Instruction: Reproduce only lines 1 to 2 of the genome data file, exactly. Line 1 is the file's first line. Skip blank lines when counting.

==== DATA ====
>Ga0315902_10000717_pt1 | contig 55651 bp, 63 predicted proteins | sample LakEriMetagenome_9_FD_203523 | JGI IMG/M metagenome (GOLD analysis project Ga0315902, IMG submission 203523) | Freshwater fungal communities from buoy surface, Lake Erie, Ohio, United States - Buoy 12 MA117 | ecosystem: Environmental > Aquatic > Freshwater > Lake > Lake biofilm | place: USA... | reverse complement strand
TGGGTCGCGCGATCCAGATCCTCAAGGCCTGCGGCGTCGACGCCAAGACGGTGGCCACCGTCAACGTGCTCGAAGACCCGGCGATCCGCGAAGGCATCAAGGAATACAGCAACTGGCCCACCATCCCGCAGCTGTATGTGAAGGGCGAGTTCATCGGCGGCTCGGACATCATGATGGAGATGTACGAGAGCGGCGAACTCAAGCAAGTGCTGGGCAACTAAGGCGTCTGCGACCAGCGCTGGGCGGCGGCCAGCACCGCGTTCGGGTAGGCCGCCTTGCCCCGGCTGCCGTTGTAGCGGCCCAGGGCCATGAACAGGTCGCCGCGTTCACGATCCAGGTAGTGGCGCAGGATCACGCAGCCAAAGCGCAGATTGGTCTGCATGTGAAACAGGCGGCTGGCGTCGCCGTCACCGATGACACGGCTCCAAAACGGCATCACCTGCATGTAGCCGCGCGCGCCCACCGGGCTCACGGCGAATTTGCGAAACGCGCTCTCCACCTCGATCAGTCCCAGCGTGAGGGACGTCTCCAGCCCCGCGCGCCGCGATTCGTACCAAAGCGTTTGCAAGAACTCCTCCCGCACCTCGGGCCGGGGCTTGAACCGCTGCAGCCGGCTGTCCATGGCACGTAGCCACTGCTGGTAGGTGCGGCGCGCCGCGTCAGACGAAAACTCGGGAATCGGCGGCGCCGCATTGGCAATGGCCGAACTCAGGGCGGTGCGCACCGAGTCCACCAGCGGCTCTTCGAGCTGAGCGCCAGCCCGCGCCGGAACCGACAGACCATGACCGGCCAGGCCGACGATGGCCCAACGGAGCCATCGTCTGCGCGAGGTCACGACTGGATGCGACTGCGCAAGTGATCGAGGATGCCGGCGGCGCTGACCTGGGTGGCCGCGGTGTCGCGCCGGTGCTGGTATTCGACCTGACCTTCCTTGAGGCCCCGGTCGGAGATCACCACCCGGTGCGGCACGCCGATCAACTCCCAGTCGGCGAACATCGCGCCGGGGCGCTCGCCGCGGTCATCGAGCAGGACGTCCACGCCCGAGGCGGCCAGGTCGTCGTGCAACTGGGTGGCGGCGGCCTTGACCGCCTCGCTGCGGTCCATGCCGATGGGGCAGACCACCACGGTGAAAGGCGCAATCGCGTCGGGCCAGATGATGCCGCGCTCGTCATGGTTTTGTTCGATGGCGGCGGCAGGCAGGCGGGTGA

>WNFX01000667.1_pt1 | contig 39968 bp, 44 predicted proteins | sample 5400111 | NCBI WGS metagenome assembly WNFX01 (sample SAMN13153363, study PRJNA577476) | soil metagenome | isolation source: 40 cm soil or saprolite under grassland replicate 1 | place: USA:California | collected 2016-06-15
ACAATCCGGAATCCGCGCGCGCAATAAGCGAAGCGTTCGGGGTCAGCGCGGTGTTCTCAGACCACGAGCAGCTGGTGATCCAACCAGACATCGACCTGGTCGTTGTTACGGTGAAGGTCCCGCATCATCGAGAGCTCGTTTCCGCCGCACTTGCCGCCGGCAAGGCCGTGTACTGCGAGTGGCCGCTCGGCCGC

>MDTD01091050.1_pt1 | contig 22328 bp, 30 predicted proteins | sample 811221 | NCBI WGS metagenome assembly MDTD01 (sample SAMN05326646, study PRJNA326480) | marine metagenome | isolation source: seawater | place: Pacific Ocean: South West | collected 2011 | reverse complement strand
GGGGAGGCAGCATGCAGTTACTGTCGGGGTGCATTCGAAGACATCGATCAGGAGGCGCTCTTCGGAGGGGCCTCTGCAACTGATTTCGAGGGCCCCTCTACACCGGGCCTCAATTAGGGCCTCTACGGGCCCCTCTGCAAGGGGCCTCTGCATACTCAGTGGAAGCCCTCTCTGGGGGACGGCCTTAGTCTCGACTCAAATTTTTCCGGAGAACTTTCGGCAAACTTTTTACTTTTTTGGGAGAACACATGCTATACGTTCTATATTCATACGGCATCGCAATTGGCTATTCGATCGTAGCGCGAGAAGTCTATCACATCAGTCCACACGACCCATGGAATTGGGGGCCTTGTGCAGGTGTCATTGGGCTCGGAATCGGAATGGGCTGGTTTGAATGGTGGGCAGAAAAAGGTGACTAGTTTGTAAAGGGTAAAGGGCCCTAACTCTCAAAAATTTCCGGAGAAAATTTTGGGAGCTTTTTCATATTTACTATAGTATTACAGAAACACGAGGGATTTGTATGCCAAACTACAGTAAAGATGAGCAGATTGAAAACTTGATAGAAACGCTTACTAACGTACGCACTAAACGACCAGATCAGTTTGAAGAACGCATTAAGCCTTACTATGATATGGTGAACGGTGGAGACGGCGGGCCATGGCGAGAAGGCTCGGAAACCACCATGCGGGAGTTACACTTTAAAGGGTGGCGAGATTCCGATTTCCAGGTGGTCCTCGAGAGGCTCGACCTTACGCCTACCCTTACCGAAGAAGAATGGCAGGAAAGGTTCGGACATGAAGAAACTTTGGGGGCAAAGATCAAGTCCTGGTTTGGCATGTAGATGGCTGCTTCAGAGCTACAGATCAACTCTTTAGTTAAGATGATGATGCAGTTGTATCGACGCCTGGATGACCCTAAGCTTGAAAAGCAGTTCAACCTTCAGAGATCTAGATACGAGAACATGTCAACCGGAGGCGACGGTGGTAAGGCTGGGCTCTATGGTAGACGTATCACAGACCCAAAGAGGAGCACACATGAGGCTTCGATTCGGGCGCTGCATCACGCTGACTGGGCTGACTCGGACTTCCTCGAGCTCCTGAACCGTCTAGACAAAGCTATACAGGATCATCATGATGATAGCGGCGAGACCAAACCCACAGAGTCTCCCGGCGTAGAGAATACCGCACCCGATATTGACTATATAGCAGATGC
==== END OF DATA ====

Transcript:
>Ga0315902_10000717_pt1 | contig 55651 bp, 63 predicted proteins | sample LakEriMetagenome_9_FD_203523 | JGI IMG/M metagenome (GOLD analysis project Ga0315902, IMG submission 203523) | Freshwater fungal communities from buoy surface, Lake Erie, Ohio, United States - Buoy 12 MA117 | ecosystem: Environmental > Aquatic > Freshwater > Lake > Lake biofilm | place: USA... | reverse complement strand
TGGGTCGCGCGATCCAGATCCTCAAGGCCTGCGGCGTCGACGCCAAGACGGTGGCCACCGTCAACGTGCTCGAAGACCCGGCGATCCGCGAAGGCATCAAGGAATACAGCAACTGGCCCACCATCCCGCAGCTGTATGTGAAGGGCGAGTTCATCGGCGGCTCGGACATCATGATGGAGATGTACGAGAGCGGCGAACTCAAGCAAGTGCTGGGCAACTAAGGCGTCTGCGACCAGCGCTGGGCGGCGGCCAGCACCGCGTTCGGGTAGGCCGCCTTGCCCCGGCTGCCGTTGTAGCGGCCCAGGGCCATGAACAGGTCGCCGCGTTCACGATCCAGGTAGTGGCGCAGGATCACGCAGCCAAAGCGCAGATTGGTCTGCATGTGAAACAGGCGGCTGGCGTCGCCGTCACCGATGACACGGCTCCAAAACGGCATCACCTGCATGTAGCCGCGCGCGCCCACCGGGCTCACGGCGAATTTGCGAAACGCGCTCTCCACCTCGATCAGTCCCAGCGTGAGGGACGTCTCCAGCCCCGCGCGCCGCGATTCGTACCAAAGCGTTTGCAAGAACTCCTCCCGCACCTCGGGCCGGGGCTTGAACCGCTGCAGCCGGCTGTCCATGGCACGTAGCCACTGCTGGTAGGTGCGGCGCGCCGCGTCAGACGAAAACTCGGGAATCGGCGGCGCCGCATTGGCAATGGCCGAACTCAGGGCGGTGCGCACCGAGTCCACCAGCGGCTCTTCGAGCTGAGCGCCAGCCCGCGCCGGAACCGACAGACCATGACCGGCCAGGCCGACGATGGCCCAACGGAGCCATCGTCTGCGCGAGGTCACGACTGGATGCGACTGCGCAAGTGATCGAGGATGCCGGCGGCGCTGACCTGGGTGGCCGCGGTGTCGCGCCGGTGCTGGTATTCGACCTGACCTTCCTTGAGGCCCCGGTCGGAGATCACCACCCGGTGCGGCACGCCGATCAACTCCCAGTCGGCGAACATCGCGCCGGGGCGCTCGCCGCGGTCATCGAGCAGGACGTCCACGCCCGAGGCGGCCAGGTCGTCGTGCAACTGGGTGGCGGCGGCCTTGACCGCCTCGCTGCGGTCCATGCCGATGGGGCAGACCACCACGGTGAAAGGCGCAATCGCGTCGGGCCAGATGATGCCGCGCTCGTCATGGTTTTGTTCGATGGCGGCGGCAGGCAGGCGGGTGA